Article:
People can get a parking ticket just about any time-now they can pay for them just about anytime as well.

Sitting against the wall between the stairway and restrooms in the Oak Park Police Department lobby are an ATM and a similar looking kiosk with a computer screen.

The cash station can be used by people needing to post cash bonds with the police department. The kiosk, which processes credit cards, can be used for just about everything else, including paying for parking tickets, contesting tickets and even paying to have a boot removed from your car.

The device allows on-line payment via credit card 24 hours a day, seven days a week, 365 days a year … make that 366 this year. It also allows people to communicate with the judge overseeing parking ticket appeals. The computer screen looks just like the screen people get when they go online at the village website.

“You’ll basically be sending the judge an e-mail,” said Darrell Watson of the Ticket Adjudication office.

The machines were installed in early December, and went on line just before Christmas.

Watson said the new technology, which is expected to ease his office’s workload a bit, is primarily intended to provide a convenient alternative for people unable to get to village hall when it’s open.

“We’ve heard from a lot of people who can’t make it here during normal business hours,” said Watson.

Paying fines is never a pleasant task, but at least it’s now more convenient.

Appreciation … to a degree

Mary Anne Brown will receive an honorary degree this Saturday, Jan. 12, during Dominican University’s mid-year commencement exercises. She is being honored for her “extraordinary work with Hephzibah Children’s Association.”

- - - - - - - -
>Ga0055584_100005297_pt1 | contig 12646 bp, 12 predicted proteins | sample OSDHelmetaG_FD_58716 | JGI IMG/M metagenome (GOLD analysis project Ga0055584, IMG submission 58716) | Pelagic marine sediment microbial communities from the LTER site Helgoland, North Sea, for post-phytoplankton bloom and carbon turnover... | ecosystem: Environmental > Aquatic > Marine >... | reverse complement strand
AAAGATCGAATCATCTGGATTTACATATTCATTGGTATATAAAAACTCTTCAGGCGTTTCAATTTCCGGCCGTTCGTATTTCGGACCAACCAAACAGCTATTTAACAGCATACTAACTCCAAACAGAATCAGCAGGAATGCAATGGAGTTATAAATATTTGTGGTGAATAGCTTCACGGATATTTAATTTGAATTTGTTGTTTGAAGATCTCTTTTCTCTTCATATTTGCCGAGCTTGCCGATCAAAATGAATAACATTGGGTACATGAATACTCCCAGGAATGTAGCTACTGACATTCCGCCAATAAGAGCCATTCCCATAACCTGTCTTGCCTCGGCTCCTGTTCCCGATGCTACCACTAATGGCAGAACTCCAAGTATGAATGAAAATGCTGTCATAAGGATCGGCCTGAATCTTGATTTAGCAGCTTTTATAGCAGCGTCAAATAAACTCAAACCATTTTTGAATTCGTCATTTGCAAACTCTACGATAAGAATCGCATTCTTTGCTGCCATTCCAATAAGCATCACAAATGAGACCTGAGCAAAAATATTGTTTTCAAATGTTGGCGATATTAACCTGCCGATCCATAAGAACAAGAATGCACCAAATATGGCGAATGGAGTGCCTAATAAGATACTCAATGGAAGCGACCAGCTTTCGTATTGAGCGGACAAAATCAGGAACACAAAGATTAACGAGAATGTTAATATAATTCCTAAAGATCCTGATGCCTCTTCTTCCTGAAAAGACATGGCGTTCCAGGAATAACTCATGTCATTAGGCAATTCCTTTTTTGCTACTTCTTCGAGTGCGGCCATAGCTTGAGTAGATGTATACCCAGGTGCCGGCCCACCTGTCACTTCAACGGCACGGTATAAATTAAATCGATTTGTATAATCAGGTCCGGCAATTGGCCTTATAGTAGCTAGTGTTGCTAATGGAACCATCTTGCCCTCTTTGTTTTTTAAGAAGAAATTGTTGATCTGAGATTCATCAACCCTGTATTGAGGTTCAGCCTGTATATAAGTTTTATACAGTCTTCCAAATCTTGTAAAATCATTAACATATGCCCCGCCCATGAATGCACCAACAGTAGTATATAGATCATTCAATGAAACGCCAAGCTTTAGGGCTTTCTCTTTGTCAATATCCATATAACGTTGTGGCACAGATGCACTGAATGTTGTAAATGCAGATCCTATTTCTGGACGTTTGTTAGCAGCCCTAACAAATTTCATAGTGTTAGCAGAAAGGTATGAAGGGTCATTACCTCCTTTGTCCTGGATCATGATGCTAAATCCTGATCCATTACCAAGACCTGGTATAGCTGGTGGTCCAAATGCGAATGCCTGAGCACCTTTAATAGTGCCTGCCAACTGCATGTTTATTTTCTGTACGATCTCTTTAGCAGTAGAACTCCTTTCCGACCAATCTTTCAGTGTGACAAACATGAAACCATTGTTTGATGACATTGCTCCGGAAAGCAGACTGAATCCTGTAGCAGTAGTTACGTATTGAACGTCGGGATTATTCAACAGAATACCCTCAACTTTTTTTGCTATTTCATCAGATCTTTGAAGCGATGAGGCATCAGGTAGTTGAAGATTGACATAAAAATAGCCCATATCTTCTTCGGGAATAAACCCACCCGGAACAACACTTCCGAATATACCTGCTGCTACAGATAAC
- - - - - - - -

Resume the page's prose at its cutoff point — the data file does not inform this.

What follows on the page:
Neighbors want new zoning

Neighbors of West Suburban Medical Center have accepted defeat in the battle to stop the hospital’s massive new ER facility, but they’ve sent a list of zoning changes for the area to the village president, in hopes of restricting further development by West Sub. Requested changes to village zoning codes include:

  • Limit maximum building height to 30 feet
  • Increase the minimum campus building setback distance to 50 feet from any adjacent property line
  • Permanently ban any helicopter station
  • Require a planned development application and public hearing for any new construction, additions, renovations or demolitions by the hospital
  • Require all exterior property improvement and demolition to obtain a Historic Preservation Commission certificate of appropriateness
  • Require signage to direct vehicular traffic to enter the main campus using Austin Boulevard via Erie Court.

Look for more details on the request in future issues of Wednesday Journal.

Should be a lively discussion

The Business and Civic Council of Oak Park is hosting a panel discussion titled, “Dude, where do I park my car? Living, Shopping and Parking in Oak Park” on Friday, Jan. 11 at the Carleton Hotel. The morning session begins with coffee and rolls at 7:30, followed by the discussion/Q&A from 8 to 9:30. The panelists are Village Manager Tom Barwin, Transportation Commission Chair Sonny Ginsberg, Evanston Asst. City Manager Judy Aiello, Scott Bernstein (Center for Neighborhood Technology), and consultant Les Pollock. For more information, contact Beth Ann O’Reilly at bethanno@cboprf.com or 660-7003. Should be a good discussion … if you can find a place to park.

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